Youth Wasted on the Young: Men’s Perspective on Body Image over Time

As people age, their bodies change. Some men may lose their hair as they enter middle adulthood, and nearly all men gain a little weight. But how do perceptions of masculinity affect body satisfaction in men of varying ages? That was the question posed by Tegan Murray at the Centre for Applied Psychology at the University of Canberra in Australia in a recent study. Studies have demonstrated that body dissatisfaction can lead to many negative psychological outcomes, including eating and food problems, anxiety and depression. But few studies have looked at how gender role conflict (GRC) affects body satisfaction or dissatisfaction over different life phases. Therefore, Murray questioned 156 men ranging in age from 17 to 71 years. The participants were asked about muscle mass satisfaction, height satisfaction and body fat satisfaction. Murray measured how these related to gender norms held by the men.

The first finding revealed that the youngest men, who most likely had the most muscle mass and least amount of body fat, were the most dissatisfied with their bodies on every measure. As the men aged, they were less concerned with muscle mass, as demonstrated by weak links between muscularity and body satisfaction. “Second, age was a significant predictor of body fat dissatisfaction and height dissatisfaction; however, it was not a significant predictor of muscle dissatisfaction,” said Murray. In particular, the more body fat they perceived they had, the less satisfied they were with their bodies.

All the men were relatively unhappy with their bodies if they were shorter than they desired, though it appeared that the oldest men had come to terms with the fact that they were not going to get any taller. The oldest men reported the smallest link between height dissatisfaction and body dissatisfaction. But the youngest men, those who may not have reached their adult height, were most dissatisfied with their bodies relative to their height. These findings suggest that men’s gender roles are intricately woven into their levels of body satisfaction. And although this seems to be a common thread in the fabric of their perceptions, the pattern tends to shift as they age.

Reference:
Murray, T., and Lewis, V. (2012). Gender-role conflict and men’s body satisfaction: The moderating role of age.” Psychology of Men & Masculinity. Advance online publication. doi: 10.1037/a0030959

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  • maggie w

    maggie w

    December 21st, 2012 at 5:15 PM

    Don’t you think that overall more young people, men and women, are more sissatisfied then adults are with their bodies?

    I mean, would I like to lose some weight? Of course, most of us do. But am I going to let that obsession ruin my life the way that I may have once allowed it to do? No because I know now that there are far more important things out there than what size I wear.

  • Luci pate

    Luci pate

    December 22nd, 2012 at 8:14 AM

    I have never really thought that men had half the issues with body image and dissatisfaction that women have. I guess after reading this I see that I was wrong. Many of them are going to have the same insecurities and fears that women have, they may not be quite as willing to talk about it openly as we are.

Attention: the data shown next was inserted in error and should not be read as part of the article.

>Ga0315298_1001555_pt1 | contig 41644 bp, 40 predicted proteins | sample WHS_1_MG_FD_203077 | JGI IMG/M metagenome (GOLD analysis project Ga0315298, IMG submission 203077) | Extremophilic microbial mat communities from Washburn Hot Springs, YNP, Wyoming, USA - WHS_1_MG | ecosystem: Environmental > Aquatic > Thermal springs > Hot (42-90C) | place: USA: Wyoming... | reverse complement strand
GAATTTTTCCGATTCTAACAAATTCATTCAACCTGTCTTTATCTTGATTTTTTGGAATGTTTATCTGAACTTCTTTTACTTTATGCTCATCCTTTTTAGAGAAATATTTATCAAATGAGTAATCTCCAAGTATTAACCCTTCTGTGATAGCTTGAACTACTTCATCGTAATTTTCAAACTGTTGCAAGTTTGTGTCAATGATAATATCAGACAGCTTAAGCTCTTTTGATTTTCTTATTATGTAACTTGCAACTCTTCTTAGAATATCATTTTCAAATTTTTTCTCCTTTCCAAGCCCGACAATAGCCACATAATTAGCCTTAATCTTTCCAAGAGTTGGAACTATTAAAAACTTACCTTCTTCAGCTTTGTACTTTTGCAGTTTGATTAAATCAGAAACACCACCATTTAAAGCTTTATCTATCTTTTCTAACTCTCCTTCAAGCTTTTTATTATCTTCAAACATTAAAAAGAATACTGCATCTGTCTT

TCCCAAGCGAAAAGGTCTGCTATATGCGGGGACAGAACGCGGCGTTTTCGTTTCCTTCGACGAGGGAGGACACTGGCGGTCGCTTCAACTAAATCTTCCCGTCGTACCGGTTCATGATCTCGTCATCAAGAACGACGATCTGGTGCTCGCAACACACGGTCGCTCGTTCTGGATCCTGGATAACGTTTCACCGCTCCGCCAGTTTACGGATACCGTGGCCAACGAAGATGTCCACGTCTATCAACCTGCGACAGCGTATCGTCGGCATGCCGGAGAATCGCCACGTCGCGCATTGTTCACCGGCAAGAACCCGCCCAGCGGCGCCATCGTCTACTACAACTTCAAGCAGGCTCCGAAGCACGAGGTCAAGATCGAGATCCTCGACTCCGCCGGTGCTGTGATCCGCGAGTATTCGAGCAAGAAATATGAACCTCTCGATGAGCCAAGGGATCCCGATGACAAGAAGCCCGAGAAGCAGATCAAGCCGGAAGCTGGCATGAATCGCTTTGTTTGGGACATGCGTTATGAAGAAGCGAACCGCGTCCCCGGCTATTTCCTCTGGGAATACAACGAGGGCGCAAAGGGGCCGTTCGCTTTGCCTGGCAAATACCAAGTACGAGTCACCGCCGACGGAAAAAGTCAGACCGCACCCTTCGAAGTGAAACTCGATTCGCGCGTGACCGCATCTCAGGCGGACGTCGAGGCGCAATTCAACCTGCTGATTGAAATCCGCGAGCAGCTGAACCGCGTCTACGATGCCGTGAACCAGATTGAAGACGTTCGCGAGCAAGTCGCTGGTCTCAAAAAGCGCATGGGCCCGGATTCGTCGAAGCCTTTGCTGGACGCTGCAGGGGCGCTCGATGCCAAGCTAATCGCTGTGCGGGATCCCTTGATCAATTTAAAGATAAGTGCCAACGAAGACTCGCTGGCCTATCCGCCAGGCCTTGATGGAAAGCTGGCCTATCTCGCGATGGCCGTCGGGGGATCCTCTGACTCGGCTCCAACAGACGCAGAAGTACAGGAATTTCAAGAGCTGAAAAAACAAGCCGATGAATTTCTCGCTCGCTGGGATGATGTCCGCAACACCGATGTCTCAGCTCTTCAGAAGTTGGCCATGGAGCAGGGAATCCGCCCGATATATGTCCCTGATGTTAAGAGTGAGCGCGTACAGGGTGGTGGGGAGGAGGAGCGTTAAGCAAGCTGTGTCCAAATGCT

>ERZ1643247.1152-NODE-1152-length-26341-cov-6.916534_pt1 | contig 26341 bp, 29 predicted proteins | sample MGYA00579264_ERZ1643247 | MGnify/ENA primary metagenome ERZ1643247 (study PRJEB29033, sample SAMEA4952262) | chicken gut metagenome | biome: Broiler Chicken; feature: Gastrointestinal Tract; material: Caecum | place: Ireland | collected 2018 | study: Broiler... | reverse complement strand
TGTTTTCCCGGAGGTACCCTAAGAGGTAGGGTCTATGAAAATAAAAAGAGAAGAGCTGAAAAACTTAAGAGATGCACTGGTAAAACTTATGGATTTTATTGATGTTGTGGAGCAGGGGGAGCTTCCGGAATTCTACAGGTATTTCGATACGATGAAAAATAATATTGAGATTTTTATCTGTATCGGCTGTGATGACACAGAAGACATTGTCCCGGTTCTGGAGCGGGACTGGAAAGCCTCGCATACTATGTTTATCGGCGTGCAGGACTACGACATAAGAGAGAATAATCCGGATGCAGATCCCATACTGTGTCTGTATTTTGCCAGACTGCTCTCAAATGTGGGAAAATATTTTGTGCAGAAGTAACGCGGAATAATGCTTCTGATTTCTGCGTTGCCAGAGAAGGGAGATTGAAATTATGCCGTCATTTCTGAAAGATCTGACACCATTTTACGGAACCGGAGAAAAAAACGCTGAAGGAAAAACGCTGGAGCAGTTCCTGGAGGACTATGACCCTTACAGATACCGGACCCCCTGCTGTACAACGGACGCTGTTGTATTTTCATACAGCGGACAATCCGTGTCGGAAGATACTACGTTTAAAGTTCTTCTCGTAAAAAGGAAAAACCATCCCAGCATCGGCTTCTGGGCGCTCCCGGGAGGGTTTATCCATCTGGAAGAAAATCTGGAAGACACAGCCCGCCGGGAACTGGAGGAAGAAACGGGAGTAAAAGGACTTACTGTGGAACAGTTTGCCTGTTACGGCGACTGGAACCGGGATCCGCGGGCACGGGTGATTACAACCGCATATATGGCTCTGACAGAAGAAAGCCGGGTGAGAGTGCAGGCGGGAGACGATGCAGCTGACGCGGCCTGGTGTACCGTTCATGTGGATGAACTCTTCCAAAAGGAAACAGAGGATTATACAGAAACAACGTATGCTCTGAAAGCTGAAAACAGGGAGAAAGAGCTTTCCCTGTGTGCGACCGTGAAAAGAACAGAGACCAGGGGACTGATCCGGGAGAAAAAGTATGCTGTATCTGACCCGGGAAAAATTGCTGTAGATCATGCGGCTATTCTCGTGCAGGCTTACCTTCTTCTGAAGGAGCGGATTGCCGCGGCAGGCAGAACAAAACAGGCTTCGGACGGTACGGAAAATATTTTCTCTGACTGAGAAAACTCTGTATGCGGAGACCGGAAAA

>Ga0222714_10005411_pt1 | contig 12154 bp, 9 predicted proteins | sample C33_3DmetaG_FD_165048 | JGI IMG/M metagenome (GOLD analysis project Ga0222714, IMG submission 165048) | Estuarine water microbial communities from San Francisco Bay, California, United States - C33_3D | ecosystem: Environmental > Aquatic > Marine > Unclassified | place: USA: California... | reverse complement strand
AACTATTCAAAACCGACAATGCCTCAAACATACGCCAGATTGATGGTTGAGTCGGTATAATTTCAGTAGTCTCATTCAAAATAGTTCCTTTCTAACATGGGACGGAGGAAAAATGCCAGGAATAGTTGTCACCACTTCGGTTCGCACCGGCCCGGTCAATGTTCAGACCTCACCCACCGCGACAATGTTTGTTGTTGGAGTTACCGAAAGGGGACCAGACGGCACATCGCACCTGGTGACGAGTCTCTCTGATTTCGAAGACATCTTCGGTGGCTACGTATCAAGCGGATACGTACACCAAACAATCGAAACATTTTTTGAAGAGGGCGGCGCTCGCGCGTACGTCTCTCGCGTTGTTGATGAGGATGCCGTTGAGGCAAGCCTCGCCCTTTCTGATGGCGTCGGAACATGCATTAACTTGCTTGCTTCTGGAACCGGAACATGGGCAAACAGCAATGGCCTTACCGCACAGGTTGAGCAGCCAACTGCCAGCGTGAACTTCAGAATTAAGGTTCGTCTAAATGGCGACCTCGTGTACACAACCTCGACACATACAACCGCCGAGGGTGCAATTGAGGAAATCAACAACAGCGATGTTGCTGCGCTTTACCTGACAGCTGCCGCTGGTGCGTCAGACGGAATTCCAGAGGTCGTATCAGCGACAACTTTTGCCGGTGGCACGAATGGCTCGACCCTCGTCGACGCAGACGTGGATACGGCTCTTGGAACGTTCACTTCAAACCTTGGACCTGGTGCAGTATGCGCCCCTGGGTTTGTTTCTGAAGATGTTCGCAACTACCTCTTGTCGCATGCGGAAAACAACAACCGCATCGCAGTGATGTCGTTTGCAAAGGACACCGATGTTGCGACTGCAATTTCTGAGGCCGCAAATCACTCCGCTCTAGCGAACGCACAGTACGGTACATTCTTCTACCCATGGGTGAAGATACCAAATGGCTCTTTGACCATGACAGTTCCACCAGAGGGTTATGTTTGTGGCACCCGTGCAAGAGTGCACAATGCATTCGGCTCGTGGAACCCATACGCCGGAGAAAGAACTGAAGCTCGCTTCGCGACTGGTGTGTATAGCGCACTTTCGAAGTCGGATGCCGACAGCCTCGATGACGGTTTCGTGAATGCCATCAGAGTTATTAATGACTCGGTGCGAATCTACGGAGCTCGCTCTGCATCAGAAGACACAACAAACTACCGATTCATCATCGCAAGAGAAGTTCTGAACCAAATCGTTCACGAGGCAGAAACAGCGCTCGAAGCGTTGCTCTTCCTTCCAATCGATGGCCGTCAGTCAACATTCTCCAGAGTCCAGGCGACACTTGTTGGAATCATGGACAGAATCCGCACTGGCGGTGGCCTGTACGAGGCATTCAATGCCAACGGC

• minson

    minson

    December 22nd, 2012 at 8:44 AM

    when you’re young there is societal and peer pressure to stay fit and look great.that goes into a decline for middle aged people.whats also to consider is the level of satisfaction in marriage.when your more satisfied with your marriage you tend to put in more effort into your body.I do that and im sure a lot of others do too.

  • Meg

    Meg

    December 23rd, 2012 at 12:51 PM

    The difference is that women will obsess over this forever while men can eventually get over it.

  • Dominic

    Dominic

    December 23rd, 2012 at 1:50 PM

    priorities change with age and so does expectations of oneself..to think that youngsters with least body fat are most dissatisfied may seem a bit off but it demonstrates how much importance they are giving to their bodies.

    but more than importance what’s needed is attention..if you take good care of yourself then you are giving it importance and being satisfied with the results..a win win for you!

    with regard to height,yes I have had friend who were good in every aspect except for height and they were definitely not happy with their bodies..height is overrated in my opinion..if you’re healthy and take care of yourself then it doesn’t matter too much..

  • PP

    PP

    December 24th, 2012 at 9:10 AM

    I think too much attention is paid to women’s body image and none to men.We can have problems too!

    As a young man,I did have the normal issues about muscle and fat but now after all these years, when there is no spark in the marriage left, I look at myself and think if my body is to blame. I don’t know if my perceptions are true but I could do with some help. I have no one to talk to and it seems silly to talk to a therapist about this. Not to forget that it is almost a sin if a man has these kind of issues!

  • Jordan Blum

    Jordan Blum

    December 27th, 2012 at 12:34 PM

    The issues of body image, fat shaming and bullying are pretty serious, especially these days when one comment on facebook could send a person into depression with long lasting implications. At young naturists america, we work with people on body image, bullying, body shame and even fat shaming! The results are so impressive and the solution which we found works best with the most amazing positive effects is not as complicated as one might think.

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